Muslims may regard the Bible as "corrupted" (see Q 3.71- "truth" is "concealed"; 2; 75 God's word is "changed/distorted, or yuharrifuna), and, although originally a valid divine revelation, of little if any value compared with the Qur'an, in which "there is no doubt" (Q2: 34). When the "perfect" has come, that which is "incomplete" ought to be abandoned (see Q 3:3). Other verses, suggesting that not all Christians have strayed from the "path" revealed to them (for example, 4: 113, "not all of them are alike"; see also Q3: 198) have enabled some Muslims to accept that the Bible's text has not been corrupted. Instead, some Christians interpret the text incorrectly. For their part, Christians may seem wrongfooted by the fact that whilst the Qur'an contains explicit references to Christianity, the Bible does not explicitly refer to Islam (although Christians have had no trouble applying Biblical texts about heresy, and "anti-christs" to Islam). The Qur'an also criticises Christians for calling God "three" (see Q 5: 171) and for claiming that God could have a Son. Here, it is accusing Christians of exagerating Jesus' importance. It also accuses Jews and Christians of religious narrowness, of claiming that only their path is right, "And they say, 'None shall enter paradise unless he be a Jew or a Christian'" (Q5: 18). Leaving aside the issue as to whether the Qur'anic version of the Trinity accurately reflects what Christians believe, there is still a theological debate here between Unitarianism and Trinitarianism, as well as on the question of the incarnation. Other issues of debate include, for Muslims, the view that compared with Islam Christianity is rather vague about what is and is not, correct or permitted behaviour. Although historically, too, Christianity has more often than not allied itself with the state, and has hardly "kept out of politcs", Muslims often characterise Christianity as divorcing "religion" and "world", as being more concerned with life after, than before, death. Thus, for some Muslims, whilst Christianity should be tolerated, it simply falls short of Islam's perfection.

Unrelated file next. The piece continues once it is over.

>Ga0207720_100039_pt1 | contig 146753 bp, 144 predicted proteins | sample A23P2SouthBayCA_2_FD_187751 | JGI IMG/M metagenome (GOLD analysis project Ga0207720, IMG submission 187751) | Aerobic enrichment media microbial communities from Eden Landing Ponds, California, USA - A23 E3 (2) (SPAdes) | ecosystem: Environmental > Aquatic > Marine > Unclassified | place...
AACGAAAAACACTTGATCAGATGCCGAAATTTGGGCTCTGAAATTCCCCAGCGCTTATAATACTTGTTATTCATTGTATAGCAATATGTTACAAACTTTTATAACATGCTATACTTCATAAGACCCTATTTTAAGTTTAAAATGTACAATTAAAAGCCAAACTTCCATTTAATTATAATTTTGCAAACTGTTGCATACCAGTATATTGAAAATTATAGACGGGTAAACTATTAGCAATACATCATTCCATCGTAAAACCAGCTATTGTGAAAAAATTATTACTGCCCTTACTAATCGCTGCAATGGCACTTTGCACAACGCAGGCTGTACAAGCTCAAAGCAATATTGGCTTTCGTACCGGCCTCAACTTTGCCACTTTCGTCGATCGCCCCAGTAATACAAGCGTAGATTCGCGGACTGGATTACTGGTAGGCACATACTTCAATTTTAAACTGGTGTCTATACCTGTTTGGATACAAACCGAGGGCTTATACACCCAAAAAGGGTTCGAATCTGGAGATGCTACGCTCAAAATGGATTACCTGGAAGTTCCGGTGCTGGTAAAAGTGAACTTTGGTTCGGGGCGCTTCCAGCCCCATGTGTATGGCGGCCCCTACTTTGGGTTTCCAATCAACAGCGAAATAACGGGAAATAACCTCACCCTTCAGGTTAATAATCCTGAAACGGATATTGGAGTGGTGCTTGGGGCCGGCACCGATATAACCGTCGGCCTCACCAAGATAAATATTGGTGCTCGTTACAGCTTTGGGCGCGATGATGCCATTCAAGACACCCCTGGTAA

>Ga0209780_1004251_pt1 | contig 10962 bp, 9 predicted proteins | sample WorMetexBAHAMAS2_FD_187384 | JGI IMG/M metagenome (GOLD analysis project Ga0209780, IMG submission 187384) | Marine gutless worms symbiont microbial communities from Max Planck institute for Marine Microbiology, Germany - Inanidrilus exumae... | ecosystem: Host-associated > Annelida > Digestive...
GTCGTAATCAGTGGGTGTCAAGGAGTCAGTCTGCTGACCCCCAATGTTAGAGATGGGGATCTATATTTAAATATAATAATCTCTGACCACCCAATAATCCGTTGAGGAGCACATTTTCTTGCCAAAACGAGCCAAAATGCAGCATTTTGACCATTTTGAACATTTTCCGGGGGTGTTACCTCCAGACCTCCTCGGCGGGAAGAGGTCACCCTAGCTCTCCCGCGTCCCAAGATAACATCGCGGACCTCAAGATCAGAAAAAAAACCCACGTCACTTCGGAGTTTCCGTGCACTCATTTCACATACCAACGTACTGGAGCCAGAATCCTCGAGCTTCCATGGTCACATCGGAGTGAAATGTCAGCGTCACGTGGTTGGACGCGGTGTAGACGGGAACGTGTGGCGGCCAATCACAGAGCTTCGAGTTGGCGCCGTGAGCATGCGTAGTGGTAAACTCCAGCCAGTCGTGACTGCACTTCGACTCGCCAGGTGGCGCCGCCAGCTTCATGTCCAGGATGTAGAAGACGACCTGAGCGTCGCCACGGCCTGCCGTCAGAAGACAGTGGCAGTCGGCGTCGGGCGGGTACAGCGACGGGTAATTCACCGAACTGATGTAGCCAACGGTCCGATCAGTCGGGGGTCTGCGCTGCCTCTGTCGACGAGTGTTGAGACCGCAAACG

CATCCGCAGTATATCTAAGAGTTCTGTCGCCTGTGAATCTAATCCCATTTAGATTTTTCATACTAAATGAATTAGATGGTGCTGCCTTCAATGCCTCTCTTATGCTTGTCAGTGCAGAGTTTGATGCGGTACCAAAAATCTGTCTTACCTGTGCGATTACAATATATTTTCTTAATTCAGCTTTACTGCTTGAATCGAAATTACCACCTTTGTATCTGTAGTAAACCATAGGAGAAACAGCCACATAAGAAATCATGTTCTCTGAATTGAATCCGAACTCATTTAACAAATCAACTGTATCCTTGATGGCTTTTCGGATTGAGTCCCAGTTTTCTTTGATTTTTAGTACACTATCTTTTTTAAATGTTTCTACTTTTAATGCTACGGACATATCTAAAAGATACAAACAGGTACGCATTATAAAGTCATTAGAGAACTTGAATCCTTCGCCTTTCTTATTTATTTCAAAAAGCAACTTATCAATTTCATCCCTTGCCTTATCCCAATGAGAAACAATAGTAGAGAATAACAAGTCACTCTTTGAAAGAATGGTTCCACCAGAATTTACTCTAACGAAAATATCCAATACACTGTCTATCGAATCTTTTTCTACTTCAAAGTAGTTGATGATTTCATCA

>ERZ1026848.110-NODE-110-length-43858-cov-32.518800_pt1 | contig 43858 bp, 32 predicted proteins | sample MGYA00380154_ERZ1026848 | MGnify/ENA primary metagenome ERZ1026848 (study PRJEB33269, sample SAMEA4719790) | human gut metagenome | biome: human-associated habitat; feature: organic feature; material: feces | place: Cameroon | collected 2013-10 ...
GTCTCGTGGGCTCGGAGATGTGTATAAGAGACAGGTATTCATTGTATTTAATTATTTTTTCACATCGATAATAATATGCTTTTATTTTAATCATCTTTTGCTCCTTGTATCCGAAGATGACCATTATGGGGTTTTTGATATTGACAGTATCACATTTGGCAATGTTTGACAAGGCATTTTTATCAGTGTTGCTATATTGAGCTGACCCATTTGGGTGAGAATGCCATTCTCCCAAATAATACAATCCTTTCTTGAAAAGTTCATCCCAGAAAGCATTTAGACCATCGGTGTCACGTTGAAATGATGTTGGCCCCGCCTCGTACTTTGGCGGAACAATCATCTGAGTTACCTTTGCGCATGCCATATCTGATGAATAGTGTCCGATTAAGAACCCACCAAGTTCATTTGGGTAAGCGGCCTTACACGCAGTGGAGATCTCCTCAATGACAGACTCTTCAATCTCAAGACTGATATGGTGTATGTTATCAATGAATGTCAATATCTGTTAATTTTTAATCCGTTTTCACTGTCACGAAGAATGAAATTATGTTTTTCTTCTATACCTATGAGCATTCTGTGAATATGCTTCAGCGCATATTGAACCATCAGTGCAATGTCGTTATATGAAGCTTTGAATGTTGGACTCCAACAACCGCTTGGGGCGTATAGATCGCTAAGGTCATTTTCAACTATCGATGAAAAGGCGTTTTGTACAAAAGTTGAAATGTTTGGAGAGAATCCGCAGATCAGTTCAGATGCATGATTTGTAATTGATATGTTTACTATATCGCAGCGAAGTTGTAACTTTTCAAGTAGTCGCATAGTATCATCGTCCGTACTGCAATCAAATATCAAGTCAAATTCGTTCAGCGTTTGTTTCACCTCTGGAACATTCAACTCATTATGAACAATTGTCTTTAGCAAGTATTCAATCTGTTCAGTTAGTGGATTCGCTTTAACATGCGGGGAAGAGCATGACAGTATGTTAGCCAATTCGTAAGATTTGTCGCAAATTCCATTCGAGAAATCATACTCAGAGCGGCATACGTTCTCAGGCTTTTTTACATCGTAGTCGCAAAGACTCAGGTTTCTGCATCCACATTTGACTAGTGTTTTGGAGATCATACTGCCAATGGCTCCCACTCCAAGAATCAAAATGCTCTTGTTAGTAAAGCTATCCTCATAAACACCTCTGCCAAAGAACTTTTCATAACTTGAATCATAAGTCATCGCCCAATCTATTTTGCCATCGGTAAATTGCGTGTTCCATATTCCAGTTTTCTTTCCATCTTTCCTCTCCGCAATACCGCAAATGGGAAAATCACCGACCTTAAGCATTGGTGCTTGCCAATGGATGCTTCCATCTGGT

Muslim scholars have argued that the more positive Qur'anic verses which address Christians are cancelled by the more negative, critical verses. This exegesis is rejected by Farid Esack, in his Qur'an, Liberation and Pluralism (1997), who prefers to hold all the Qur'anic verses in hermeneutical tension. In his view, at verses such as Q5:48 (see also 2: 148, 6: 108), the Qur'an clearly endorses the validity, for Christians, of their divinely revealed path - although the Qur'an also accuses some Christians of disloyalty to this path. For Esack, however, the Qur'an unambiguously affirms that religious pluralism is part of God's plan; "the Qur'an is explicit in its acceptance of religious pluralism. Having derided the petty attempts [of others] to appropriate God, it is inconceivable that the Qur'an should itself engage in this" (p 159). Islam's mission is therefore to invite those who have no religion to embrace Islam; to those who have their own religion, its mission is to exhort them to follow it dutifully, and to refrain from self-serving deviations. Christians, for their part, may characterise Islam as, at best, a human striving after God doomed to failure because it represents human effort (salvation by works); they may argue that salvation is only through faith in Christ. In fact, Muslims do not believe that they earn salvation but that salvation is God's merciful gift (although the Qur'an does appear to promise salvation to those who die fighting in Islam's defence, see Q 4: 74). Christians may accuse Islam of being a "religion of war" (Q 9: 5 may be understood as condoning unprovoked warfare), and claim that theirs is a religion of peace (Muhammad led an army, Christ did not resist those who arrested, and killed him). Of course, Christians have justified "war", and have fought quite a few. Clearly, dialogue between Christians and Muslims has a theological agenda. It is important for each side to listen to what the other actually says, not to presuppose that they know. Christians, for example, often have a simplistic, somewhat naive, understanding of what Muslims believe about the "Oneness of God", just as Muslims often have too literal an understanding of what Christians mean by God's "threefold" nature.